Physical examination

Dorn Spinal Therapy

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The principles of assessment in the thoracic spine are just the same as those applied to the cervical and lumbar spines; that is, single movements are performed to examine range, then repeated movements are performed and the symptoms and mechanical responses noted. Movements that centralise, abolish or decrease symptoms are indicated; movements that peripheralise or increase symptoms are temporarily avoided. As in other regions of the spine, clues to directional preference may be gained during the history-taking. Movements examined are flexion, extension and rotation in erect sitting. Extension can also be examined in prone or supine; pre-test symptoms are always noted prior to repeated movements.

87

Photos 86, 87, 88: From slumped position (86), genlle pressure on the spine and sternum restores the lordosis

(87). Gentle pressure at the chin and thoracic spine cormcts the head posture

(88). Symptom response is monitored before and after.

Photos 86, 87, 88: From slumped position (86), genlle pressure on the spine and sternum restores the lordosis

(87). Gentle pressure at the chin and thoracic spine cormcts the head posture

(88). Symptom response is monitored before and after.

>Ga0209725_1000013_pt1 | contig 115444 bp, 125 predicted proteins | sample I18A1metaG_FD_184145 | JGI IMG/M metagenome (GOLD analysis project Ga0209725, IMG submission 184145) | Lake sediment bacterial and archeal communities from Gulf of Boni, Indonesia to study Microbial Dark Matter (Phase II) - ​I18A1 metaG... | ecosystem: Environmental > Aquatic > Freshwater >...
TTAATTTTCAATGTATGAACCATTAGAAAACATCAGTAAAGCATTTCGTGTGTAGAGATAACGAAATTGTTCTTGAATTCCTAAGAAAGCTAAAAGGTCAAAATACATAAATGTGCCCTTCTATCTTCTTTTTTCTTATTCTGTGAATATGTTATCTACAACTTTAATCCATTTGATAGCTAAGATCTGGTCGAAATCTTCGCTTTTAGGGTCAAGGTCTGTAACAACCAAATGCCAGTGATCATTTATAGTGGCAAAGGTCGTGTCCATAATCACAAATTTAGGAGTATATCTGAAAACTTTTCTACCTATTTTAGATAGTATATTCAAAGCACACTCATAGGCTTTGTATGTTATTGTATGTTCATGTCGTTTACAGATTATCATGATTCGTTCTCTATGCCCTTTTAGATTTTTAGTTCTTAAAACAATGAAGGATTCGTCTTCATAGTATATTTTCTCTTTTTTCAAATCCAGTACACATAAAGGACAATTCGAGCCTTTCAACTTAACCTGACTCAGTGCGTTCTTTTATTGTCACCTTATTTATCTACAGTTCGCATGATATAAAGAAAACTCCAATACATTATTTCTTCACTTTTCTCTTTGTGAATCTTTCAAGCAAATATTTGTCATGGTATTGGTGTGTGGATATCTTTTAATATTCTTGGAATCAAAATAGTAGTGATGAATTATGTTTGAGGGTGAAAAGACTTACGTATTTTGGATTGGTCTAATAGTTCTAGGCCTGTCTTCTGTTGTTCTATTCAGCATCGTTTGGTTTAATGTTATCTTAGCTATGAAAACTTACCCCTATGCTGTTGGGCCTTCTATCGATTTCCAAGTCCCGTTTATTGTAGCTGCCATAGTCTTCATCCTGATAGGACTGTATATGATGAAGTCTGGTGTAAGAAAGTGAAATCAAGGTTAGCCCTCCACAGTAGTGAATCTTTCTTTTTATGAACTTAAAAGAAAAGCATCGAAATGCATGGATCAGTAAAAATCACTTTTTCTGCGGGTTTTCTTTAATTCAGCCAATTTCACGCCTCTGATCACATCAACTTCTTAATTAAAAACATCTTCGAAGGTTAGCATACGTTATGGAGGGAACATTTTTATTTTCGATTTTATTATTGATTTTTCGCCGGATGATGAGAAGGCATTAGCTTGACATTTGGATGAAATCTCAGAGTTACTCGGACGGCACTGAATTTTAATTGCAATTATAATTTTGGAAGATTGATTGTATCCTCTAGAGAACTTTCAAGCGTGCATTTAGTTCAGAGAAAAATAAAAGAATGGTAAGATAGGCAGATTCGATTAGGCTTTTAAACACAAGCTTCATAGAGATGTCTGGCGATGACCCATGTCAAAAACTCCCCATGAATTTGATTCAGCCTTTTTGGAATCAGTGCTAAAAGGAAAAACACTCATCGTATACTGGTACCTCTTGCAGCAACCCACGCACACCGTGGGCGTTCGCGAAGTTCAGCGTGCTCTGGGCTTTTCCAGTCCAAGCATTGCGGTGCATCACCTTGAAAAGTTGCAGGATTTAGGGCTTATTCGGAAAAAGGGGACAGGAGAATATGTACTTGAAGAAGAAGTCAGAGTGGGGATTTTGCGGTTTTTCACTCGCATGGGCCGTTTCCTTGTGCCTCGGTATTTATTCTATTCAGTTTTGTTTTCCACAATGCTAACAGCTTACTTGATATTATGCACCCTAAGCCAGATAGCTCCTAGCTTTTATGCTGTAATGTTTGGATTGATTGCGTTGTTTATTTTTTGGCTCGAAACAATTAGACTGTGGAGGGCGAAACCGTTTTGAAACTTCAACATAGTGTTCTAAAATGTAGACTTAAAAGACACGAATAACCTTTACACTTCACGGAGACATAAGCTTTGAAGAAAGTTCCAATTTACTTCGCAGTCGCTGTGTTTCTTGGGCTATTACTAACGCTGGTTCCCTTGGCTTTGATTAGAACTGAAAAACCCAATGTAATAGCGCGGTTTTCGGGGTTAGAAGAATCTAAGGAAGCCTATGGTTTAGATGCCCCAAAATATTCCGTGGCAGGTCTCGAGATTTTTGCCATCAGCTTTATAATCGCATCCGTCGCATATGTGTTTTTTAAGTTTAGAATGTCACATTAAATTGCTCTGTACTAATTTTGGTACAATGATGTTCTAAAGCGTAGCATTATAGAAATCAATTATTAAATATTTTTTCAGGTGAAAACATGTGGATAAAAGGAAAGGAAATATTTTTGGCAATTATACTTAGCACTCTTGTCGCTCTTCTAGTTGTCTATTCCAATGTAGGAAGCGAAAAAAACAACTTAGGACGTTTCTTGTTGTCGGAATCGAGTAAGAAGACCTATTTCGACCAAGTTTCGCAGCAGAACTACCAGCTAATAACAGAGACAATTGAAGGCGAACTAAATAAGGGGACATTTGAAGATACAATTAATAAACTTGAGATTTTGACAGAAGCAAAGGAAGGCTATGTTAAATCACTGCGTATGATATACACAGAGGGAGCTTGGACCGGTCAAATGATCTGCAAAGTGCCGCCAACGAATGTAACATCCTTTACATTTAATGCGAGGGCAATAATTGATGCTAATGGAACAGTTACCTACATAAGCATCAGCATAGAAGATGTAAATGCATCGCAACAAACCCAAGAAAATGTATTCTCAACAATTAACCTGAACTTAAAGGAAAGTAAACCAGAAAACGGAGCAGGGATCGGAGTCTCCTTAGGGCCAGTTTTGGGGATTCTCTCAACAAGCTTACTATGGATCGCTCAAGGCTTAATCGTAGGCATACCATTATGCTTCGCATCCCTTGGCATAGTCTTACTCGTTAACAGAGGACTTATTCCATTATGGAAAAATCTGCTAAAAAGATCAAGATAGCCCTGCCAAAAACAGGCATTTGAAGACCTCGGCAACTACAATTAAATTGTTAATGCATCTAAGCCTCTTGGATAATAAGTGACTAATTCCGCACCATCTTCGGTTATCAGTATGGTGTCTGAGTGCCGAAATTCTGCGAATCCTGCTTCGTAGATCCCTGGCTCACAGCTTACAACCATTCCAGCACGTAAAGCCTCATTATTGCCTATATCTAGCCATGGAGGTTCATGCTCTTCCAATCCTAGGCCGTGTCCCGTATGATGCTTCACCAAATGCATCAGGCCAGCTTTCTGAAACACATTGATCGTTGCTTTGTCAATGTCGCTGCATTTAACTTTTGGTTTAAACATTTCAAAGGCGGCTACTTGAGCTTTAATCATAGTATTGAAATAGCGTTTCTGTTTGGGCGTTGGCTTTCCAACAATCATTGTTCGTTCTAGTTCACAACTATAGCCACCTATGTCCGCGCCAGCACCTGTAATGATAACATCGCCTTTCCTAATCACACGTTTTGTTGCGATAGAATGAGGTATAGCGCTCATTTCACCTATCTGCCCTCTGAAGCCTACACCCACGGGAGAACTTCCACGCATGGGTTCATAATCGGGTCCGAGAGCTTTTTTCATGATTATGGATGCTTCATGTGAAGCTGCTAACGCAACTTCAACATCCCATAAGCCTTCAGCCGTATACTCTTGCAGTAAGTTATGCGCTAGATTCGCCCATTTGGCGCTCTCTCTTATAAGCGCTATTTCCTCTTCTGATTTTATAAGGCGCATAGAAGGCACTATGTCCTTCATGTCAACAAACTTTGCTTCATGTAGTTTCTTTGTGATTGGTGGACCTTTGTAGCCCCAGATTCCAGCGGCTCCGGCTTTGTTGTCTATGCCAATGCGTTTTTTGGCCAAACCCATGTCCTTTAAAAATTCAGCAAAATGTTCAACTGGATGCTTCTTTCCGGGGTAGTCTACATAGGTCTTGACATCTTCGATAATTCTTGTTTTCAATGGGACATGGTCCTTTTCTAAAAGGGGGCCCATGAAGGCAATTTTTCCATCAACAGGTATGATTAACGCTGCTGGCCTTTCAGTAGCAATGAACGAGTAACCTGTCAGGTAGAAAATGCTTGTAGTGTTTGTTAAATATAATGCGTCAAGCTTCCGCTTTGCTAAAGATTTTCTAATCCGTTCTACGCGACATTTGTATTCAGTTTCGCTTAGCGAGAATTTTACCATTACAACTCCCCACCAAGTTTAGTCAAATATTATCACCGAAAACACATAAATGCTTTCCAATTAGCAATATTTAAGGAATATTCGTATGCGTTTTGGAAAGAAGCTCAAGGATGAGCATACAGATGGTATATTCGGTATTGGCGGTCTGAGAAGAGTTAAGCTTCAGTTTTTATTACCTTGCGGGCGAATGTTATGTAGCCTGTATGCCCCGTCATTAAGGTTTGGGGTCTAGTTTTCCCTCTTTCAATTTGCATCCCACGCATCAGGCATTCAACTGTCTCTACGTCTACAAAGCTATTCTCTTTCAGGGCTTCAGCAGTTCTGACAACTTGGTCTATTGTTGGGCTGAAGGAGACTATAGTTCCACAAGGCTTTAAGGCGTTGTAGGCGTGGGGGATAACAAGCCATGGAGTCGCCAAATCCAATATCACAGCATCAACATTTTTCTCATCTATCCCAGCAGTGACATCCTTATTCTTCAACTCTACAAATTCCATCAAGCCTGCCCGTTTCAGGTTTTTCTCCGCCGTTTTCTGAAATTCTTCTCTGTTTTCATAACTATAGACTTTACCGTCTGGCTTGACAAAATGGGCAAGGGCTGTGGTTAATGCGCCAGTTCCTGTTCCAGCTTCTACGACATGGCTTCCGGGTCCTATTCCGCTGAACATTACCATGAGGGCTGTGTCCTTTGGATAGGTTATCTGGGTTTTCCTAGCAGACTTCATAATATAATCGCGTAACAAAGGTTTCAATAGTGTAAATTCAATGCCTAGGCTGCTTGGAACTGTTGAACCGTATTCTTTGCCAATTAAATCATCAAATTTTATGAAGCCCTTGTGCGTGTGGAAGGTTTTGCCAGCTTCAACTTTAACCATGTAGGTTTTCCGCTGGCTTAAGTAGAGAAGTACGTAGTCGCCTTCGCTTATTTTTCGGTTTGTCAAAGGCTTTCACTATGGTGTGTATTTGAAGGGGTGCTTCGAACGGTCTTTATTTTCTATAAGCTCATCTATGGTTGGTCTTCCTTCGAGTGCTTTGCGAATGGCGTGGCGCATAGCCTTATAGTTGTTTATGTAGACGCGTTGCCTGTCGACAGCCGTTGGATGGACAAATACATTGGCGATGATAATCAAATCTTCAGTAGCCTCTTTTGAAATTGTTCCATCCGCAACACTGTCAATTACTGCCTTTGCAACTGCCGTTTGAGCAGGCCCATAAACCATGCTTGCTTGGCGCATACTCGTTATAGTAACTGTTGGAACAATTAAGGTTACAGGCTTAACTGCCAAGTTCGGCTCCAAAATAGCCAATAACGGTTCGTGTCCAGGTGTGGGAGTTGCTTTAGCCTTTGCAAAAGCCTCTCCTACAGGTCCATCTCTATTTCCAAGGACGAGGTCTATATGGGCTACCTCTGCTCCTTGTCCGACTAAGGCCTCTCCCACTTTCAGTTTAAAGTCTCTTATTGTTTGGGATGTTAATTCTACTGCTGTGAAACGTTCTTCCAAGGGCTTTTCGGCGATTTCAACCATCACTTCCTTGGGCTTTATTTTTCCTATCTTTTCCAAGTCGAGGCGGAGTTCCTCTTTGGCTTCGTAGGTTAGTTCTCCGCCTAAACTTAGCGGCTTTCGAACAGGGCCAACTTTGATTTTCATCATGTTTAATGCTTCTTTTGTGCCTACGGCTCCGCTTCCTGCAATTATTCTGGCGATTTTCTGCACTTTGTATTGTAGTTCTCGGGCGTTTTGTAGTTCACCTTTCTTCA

The posture should be examined. The normal thoracic spine is kyphotic, but an increase should be noted. A protruded forward head posture is often associated with increased thoracic kyphosis, especially around the cervicothoracic junction area. Scoliosis may be present but not relevant to the symptoms (Dieck et al. 1985). The relevance or lack of relevance of any postures is best tested by changing the posture and noting symptom response. Thus, if the patient is Sitting with increased thoracic kyphosis and protruded head, symptoms are noted, posture correction is performed and any symptom change is recorded (Procedure 2).

Movements are examined in the following order: Flexion

The patient is instructed to 'bend their trunk forward, bringing their head and shoulders towards their knees and then return to the starting position'. Any loss of range of movement is gauged as major, moderate or minor and any pain with the movement is noted.

Extension

Sitting upright on the treatment table the patient is instructed to 'stretch the head, neck and trunk backwards as far as possible and then return to the starting position'. Any loss of range of movement is gauged as major, moderate or minor and any pain with the movement is noted.

Rotation

The patient sits upright on the treatment table with hands clasped across the sternum and the elbows and hands at chest height. The patient is instructed to 'turn to the right (left), keeping the hands clasped together, pointing the elbow as far behind as possible, and then return to the starting position'. Ensure that true rotation is performed by ensuring the hands remain on the sternum, rather than the patient simply sliding their arms around the trunk. Any loss of range of movement is gauged as major, moderate or minor and any pain with the movement is noted.

Repeated movements